The J Word NZ

6 ways I RECHARGE my ambivert battery.

An extroverted introvert. Am I one? Are you one? Confused? Me too.

Ever made plans with all the enthusiasm in the world only to change your mind the minute you leave the social situation you are in and wish you hadn’t?

I often get caught up in a moment and agree to things that I actually would rather not do. Then I have to pain myself to find ways to get out of it.

I watched a Nigel Latta documentary last night, “Kids: an instruction manual,” where Nigel talked about the differences between being an introvert and an extrovert.

I had never put a lot of consideration into whether I was an introvert or an extrovert before now. So I decided to look into it further.

Introvert

Introverts recharge themselves when they spend time alone.

Social interaction is draining for people with introverted tendencies, and they are often thought of as quiet and reserved.

Extrovert

Extroverts recharge themselves when they spend time with other people.

Extroverts are often thought of as very social and outgoing.

Ambivert

Ambiverts are a mixture of both Introvert and Extrovert personality traits.

OK, so now what?

The consensus is that most of us humans are ambiverts.

If we think of introversion and extroversion as a spectrum, with ambiverts being somewhere in the middle, that’s where the vast majority of the population live.

I was interested to know where I was on the scale, mostly because I would like to know the shortcuts to recharge myself. I would love to be able to consistently keep my battery in the top half of the charging station rather than letting it get down low and experiencing overwhelm. Prevention is key.

After a little more research, I figured out some ways to gauge where I fit in the Ambivert continuum. You can too.

First of all, Figure out which way you lean:

Do you noticeably enjoy charging with, or without, people around you? I am an alone charger.

Do you enjoy socialising in large groups or prefer one on one? I am a one on one kind of girl.
Do you enjoy talking for the sake of talking? Small talk makes me miserable; I enjoy deep conversation. But still, I run out of steam after a while.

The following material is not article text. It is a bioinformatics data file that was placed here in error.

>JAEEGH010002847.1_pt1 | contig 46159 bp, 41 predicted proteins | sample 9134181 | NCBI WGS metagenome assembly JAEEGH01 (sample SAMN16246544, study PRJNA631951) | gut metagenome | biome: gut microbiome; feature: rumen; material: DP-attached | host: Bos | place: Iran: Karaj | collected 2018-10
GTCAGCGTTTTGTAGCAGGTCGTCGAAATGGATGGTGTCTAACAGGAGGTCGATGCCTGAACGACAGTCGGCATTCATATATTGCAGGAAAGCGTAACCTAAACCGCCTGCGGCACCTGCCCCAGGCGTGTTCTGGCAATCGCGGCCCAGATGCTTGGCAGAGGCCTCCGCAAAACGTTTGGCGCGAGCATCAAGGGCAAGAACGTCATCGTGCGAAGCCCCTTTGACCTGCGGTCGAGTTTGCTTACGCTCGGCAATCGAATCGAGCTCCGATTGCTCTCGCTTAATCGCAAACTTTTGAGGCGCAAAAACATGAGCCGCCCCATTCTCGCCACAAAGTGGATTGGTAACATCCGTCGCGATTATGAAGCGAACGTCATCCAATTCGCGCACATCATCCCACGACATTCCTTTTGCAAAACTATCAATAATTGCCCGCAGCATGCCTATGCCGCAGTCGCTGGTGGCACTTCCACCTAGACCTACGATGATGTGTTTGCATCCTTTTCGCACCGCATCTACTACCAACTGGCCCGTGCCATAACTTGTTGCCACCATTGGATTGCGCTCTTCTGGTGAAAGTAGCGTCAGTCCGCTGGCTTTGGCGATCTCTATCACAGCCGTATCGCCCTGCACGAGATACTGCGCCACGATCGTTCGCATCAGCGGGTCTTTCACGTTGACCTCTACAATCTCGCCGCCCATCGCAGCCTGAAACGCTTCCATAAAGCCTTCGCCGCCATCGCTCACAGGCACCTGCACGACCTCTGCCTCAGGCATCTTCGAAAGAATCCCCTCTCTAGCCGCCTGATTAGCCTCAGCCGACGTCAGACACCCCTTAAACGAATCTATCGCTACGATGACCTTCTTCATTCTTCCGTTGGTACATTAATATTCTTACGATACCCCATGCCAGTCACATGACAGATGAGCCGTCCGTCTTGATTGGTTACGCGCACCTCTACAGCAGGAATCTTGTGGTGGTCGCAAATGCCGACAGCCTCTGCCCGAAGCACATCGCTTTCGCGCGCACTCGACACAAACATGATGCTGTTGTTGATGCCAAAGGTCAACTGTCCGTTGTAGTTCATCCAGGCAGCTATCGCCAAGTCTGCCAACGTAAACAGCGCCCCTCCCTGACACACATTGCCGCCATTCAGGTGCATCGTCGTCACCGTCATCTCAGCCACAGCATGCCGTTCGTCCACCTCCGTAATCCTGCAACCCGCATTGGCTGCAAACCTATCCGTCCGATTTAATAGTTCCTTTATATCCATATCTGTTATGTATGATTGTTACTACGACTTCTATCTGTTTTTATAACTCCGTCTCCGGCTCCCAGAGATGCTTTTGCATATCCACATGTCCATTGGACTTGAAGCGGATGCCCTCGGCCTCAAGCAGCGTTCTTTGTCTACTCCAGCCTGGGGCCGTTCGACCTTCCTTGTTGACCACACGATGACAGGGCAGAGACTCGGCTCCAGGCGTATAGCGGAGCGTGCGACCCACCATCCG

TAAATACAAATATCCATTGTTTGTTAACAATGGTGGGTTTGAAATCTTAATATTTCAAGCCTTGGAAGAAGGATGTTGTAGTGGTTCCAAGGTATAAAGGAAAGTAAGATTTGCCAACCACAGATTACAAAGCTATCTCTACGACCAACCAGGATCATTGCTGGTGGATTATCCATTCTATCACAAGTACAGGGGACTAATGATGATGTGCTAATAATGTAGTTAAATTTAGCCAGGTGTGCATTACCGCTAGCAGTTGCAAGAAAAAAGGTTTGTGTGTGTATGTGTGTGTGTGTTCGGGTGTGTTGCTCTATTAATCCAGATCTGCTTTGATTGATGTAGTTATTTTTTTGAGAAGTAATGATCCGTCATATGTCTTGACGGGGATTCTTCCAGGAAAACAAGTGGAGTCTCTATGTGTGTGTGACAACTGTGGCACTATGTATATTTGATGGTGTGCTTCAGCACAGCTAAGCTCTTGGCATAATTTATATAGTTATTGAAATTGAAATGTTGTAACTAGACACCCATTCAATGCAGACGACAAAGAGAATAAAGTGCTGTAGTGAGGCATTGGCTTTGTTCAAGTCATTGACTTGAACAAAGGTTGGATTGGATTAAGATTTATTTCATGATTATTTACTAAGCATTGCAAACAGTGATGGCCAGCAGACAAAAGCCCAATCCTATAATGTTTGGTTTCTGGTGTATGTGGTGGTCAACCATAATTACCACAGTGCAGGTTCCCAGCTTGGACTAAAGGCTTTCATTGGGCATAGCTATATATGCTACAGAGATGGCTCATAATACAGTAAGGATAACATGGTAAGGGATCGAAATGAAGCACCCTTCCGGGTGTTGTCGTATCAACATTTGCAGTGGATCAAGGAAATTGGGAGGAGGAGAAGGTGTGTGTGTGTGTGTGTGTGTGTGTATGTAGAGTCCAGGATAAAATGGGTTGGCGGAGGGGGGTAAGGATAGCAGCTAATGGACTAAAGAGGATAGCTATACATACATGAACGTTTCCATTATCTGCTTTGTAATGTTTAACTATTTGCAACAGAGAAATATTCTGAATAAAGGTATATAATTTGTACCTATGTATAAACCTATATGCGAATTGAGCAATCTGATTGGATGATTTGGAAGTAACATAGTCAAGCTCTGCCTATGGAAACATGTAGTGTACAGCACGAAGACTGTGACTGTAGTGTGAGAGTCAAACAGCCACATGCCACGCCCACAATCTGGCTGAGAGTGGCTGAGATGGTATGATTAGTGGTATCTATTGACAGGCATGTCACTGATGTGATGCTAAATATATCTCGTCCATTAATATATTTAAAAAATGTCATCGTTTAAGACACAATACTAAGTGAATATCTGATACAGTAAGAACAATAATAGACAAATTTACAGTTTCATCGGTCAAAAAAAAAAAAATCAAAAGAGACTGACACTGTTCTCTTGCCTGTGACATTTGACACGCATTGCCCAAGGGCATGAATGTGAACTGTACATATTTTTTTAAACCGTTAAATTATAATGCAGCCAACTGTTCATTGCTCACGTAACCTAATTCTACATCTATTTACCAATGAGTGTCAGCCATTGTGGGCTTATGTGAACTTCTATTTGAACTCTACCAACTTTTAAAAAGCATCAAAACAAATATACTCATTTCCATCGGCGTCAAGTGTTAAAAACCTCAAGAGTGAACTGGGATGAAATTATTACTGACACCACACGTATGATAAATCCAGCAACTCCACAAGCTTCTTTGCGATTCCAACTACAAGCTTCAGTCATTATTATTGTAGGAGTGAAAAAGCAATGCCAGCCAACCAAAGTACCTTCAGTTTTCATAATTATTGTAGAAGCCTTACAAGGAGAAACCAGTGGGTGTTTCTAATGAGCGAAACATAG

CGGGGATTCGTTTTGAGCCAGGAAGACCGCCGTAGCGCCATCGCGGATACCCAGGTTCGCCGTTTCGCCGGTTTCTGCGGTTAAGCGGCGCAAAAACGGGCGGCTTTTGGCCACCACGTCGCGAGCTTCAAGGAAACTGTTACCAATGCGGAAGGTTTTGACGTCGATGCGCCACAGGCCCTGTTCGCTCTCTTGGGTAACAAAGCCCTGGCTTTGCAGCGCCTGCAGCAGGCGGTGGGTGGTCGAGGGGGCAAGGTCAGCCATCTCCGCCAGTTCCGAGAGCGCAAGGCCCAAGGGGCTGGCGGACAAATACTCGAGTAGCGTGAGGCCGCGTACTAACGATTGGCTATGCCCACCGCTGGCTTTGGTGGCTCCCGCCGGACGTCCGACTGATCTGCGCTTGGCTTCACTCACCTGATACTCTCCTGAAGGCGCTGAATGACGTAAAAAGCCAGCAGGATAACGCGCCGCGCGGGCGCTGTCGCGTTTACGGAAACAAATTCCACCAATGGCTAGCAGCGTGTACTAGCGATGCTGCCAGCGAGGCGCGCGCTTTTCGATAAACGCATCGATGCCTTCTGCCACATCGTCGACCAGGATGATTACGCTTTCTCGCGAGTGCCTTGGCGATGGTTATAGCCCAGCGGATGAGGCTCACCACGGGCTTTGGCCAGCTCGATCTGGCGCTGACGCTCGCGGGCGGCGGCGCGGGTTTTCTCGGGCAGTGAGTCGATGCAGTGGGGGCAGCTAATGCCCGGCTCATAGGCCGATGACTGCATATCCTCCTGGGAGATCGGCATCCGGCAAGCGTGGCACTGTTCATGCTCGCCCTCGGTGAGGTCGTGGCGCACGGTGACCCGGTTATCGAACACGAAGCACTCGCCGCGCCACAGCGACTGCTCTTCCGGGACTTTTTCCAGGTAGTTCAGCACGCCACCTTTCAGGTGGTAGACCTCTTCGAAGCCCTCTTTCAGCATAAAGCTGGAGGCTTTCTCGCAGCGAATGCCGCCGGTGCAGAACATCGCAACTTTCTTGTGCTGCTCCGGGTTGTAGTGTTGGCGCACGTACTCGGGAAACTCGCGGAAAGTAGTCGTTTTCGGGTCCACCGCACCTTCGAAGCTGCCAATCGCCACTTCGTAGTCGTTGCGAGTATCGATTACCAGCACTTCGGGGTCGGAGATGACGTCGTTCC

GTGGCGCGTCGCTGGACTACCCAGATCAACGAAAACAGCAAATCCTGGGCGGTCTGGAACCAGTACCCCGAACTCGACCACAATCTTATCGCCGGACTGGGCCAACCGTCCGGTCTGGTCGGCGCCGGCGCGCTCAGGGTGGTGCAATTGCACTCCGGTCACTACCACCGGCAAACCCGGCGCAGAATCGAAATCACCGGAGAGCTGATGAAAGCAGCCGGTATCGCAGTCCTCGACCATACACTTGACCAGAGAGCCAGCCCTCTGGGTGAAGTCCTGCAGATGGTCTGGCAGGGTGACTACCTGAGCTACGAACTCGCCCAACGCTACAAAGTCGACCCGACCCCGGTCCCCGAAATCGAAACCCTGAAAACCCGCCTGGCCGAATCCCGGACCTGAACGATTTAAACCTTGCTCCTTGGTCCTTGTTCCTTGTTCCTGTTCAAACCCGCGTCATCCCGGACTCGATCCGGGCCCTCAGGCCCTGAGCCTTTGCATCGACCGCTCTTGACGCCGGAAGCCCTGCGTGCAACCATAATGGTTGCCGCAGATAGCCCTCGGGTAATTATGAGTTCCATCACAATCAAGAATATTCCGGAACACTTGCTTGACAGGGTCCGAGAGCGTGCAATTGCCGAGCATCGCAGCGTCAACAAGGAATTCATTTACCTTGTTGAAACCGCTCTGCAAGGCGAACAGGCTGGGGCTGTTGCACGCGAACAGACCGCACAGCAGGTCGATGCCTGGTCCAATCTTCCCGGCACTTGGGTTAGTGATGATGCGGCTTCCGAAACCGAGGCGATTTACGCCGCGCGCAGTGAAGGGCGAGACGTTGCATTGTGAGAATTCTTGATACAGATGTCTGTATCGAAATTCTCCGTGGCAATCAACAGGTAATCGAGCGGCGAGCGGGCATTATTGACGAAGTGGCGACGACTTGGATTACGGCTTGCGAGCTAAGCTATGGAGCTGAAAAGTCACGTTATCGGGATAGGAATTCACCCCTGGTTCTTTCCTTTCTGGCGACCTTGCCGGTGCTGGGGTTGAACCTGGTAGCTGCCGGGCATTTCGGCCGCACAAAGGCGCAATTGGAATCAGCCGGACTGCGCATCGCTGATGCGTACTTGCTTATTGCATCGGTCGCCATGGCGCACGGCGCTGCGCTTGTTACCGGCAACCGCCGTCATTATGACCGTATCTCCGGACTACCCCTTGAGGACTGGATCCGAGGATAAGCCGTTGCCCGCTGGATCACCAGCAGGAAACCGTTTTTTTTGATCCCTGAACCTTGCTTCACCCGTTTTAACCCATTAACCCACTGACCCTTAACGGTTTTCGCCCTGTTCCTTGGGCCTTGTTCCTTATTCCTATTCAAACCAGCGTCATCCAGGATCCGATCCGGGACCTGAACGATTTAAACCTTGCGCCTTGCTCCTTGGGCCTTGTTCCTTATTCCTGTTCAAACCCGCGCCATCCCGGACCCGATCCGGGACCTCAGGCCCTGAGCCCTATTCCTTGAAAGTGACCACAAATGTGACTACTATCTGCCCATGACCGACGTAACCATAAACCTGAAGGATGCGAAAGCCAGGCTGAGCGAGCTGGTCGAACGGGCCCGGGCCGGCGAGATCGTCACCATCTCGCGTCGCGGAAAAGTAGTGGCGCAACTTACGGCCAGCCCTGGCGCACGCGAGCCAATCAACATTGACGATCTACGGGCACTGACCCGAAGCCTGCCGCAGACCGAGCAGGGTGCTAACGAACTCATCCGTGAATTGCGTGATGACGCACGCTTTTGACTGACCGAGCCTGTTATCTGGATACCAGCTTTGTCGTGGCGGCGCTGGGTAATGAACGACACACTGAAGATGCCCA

Of course, this will be different for everyone. It all depends on your lived experiences, temperament, personality type and about a billion (this statistic could be an exaggeration) other factors.

My Veg
My garden haul from earlier this year

6 ways I keep myself charged:

  1. Spend time alone every day. At least an hour. Doing something I enjoy. I love to colour in; it soothes my soul. There is nothing like outlining the picture with a felt pen and colouring in the middle with coloured pencil to relax your mind. At the end, you get a pretty picture!

  2. I don’t like to socialize in large groups or be “stuck” anywhere without a plan to get home. I much prefer one on one interactions and knowing what to expect during it – where/when/how etc. so I always plan. This does kill spontaneity, but it helps reduce any social anxiety and stops me from cancelling altogether.

  3. Spending time with people that fuel me up is the best time spent. Some people drain you and some people fill you up. Engaging in deep conversation and avoiding small talk is next-level charging. Know who these people are in your life and spend more time with the energisers!

  4. Getting in the garden always makes me feel calm. Especially the verge garden. There is something about sprouting your seeds, caring for seedlings, planting them in the garden and watching them grow. The whole process is like magic, plus, for obvious reasons, it’s a super useful activity too! The feeling of going to harvest that broccoli or silverbeet that you grew from seed and feeding your family that is very rewarding.

  5. Reading books is something I enjoy, especially the self-improvement books that offer new insights into yourself. How wonderful that you can spend decades with yourself, read words in a book and learn something new about why you are the way you are. Ways to make positive changes and also to relate with other people’s stories. I really love to read Dr Libby’s books on food and nutrition. She has a lot of interesting information which I have used over the years.

  6. Last but certainly not least, exercise. Whether it’s a nature walk, stroll at the beach with my pup, run on my treadmill or a gym class. All of these things fit into my life, and they serve different purposes on different days. When I feel down or unmotivated, it can be hard to find the energy to get moving and do something, but it is the only GUARANTEED way to feel better. Getting the blood moving seems to have a 100% success rate on my mood improvement. Some days I don’t feel like doing anything too strenuous, and a walk does the job just fine.

I am learning to just do what feels right for myself on any given day. Also keeping in mind to give other people a break when they need space, aren’t up to hanging out or change their mind about participating in something. None of us is bound to anything, except mortgage repayments .. and taxes etc. Spend time working out how best to maintain your battery charge levels and do more of that. Signing off – a proud ambivert.

J

Comments

  • reply

    Stephanie Pick

    Great post! I find it so interesting the way you describe it as how we ‘recharge’ and it is so true! I personally love my ‘me time’ and definitely use it to recharge my batteries (and my sanity!).

    October 6, 2020
  • reply
    November 8, 2020

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